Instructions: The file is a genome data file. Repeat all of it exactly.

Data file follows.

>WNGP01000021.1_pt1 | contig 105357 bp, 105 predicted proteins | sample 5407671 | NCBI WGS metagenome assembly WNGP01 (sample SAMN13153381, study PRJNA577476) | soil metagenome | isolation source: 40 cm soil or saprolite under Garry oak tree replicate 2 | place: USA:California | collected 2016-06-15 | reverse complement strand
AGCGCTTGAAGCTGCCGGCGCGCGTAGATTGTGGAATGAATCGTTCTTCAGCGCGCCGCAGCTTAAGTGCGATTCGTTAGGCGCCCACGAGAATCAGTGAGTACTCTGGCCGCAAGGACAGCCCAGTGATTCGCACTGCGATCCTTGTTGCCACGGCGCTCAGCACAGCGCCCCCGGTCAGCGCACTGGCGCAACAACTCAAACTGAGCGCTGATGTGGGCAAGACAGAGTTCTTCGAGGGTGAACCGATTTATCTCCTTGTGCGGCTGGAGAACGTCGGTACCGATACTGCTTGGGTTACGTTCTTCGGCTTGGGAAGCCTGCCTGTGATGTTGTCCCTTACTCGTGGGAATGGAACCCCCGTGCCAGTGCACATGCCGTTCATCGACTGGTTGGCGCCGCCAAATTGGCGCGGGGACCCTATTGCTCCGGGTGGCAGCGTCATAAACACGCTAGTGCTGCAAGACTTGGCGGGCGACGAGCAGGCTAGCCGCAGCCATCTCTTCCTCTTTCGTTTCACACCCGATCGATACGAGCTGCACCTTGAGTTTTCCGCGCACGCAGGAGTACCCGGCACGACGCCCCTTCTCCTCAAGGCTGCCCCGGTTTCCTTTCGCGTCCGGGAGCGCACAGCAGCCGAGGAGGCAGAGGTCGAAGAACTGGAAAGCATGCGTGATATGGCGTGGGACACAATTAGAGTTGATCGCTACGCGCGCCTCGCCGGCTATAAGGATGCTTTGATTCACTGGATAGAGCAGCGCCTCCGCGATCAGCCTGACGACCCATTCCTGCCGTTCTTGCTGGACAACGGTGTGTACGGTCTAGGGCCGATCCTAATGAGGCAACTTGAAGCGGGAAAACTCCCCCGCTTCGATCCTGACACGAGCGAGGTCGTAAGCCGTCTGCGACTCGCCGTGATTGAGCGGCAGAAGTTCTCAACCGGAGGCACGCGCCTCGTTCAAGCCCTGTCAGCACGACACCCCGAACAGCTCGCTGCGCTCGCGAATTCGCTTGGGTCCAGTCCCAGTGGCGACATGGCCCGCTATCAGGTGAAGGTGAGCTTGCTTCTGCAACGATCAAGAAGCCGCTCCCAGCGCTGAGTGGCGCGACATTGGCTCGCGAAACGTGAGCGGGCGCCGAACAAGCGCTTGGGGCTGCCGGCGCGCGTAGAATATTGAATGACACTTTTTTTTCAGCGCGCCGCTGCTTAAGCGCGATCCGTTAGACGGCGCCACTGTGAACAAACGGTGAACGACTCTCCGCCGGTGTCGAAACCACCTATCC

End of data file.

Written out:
>WNGP01000021.1_pt1 | contig 105357 bp, 105 predicted proteins | sample 5407671 | NCBI WGS metagenome assembly WNGP01 (sample SAMN13153381, study PRJNA577476) | soil metagenome | isolation source: 40 cm soil or saprolite under Garry oak tree replicate 2 | place: USA:California | collected 2016-06-15 | reverse complement strand
AGCGCTTGAAGCTGCCGGCGCGCGTAGATTGTGGAATGAATCGTTCTTCAGCGCGCCGCAGCTTAAGTGCGATTCGTTAGGCGCCCACGAGAATCAGTGAGTACTCTGGCCGCAAGGACAGCCCAGTGATTCGCACTGCGATCCTTGTTGCCACGGCGCTCAGCACAGCGCCCCCGGTCAGCGCACTGGCGCAACAACTCAAACTGAGCGCTGATGTGGGCAAGACAGAGTTCTTCGAGGGTGAACCGATTTATCTCCTTGTGCGGCTGGAGAACGTCGGTACCGATACTGCTTGGGTTACGTTCTTCGGCTTGGGAAGCCTGCCTGTGATGTTGTCCCTTACTCGTGGGAATGGAACCCCCGTGCCAGTGCACATGCCGTTCATCGACTGGTTGGCGCCGCCAAATTGGCGCGGGGACCCTATTGCTCCGGGTGGCAGCGTCATAAACACGCTAGTGCTGCAAGACTTGGCGGGCGACGAGCAGGCTAGCCGCAGCCATCTCTTCCTCTTTCGTTTCACACCCGATCGATACGAGCTGCACCTTGAGTTTTCCGCGCACGCAGGAGTACCCGGCACGACGCCCCTTCTCCTCAAGGCTGCCCCGGTTTCCTTTCGCGTCCGGGAGCGCACAGCAGCCGAGGAGGCAGAGGTCGAAGAACTGGAAAGCATGCGTGATATGGCGTGGGACACAATTAGAGTTGATCGCTACGCGCGCCTCGCCGGCTATAAGGATGCTTTGATTCACTGGATAGAGCAGCGCCTCCGCGATCAGCCTGACGACCCATTCCTGCCGTTCTTGCTGGACAACGGTGTGTACGGTCTAGGGCCGATCCTAATGAGGCAACTTGAAGCGGGAAAACTCCCCCGCTTCGATCCTGACACGAGCGAGGTCGTAAGCCGTCTGCGACTCGCCGTGATTGAGCGGCAGAAGTTCTCAACCGGAGGCACGCGCCTCGTTCAAGCCCTGTCAGCACGACACCCCGAACAGCTCGCTGCGCTCGCGAATTCGCTTGGGTCCAGTCCCAGTGGCGACATGGCCCGCTATCAGGTGAAGGTGAGCTTGCTTCTGCAACGATCAAGAAGCCGCTCCCAGCGCTGAGTGGCGCGACATTGGCTCGCGAAACGTGAGCGGGCGCCGAACAAGCGCTTGGGGCTGCCGGCGCGCGTAGAATATTGAATGACACTTTTTTTTCAGCGCGCCGCTGCTTAAGCGCGATCCGTTAGACGGCGCCACTGTGAACAAACGGTGAACGACTCTCCGCCGGTGTCGAAACCACCTATCC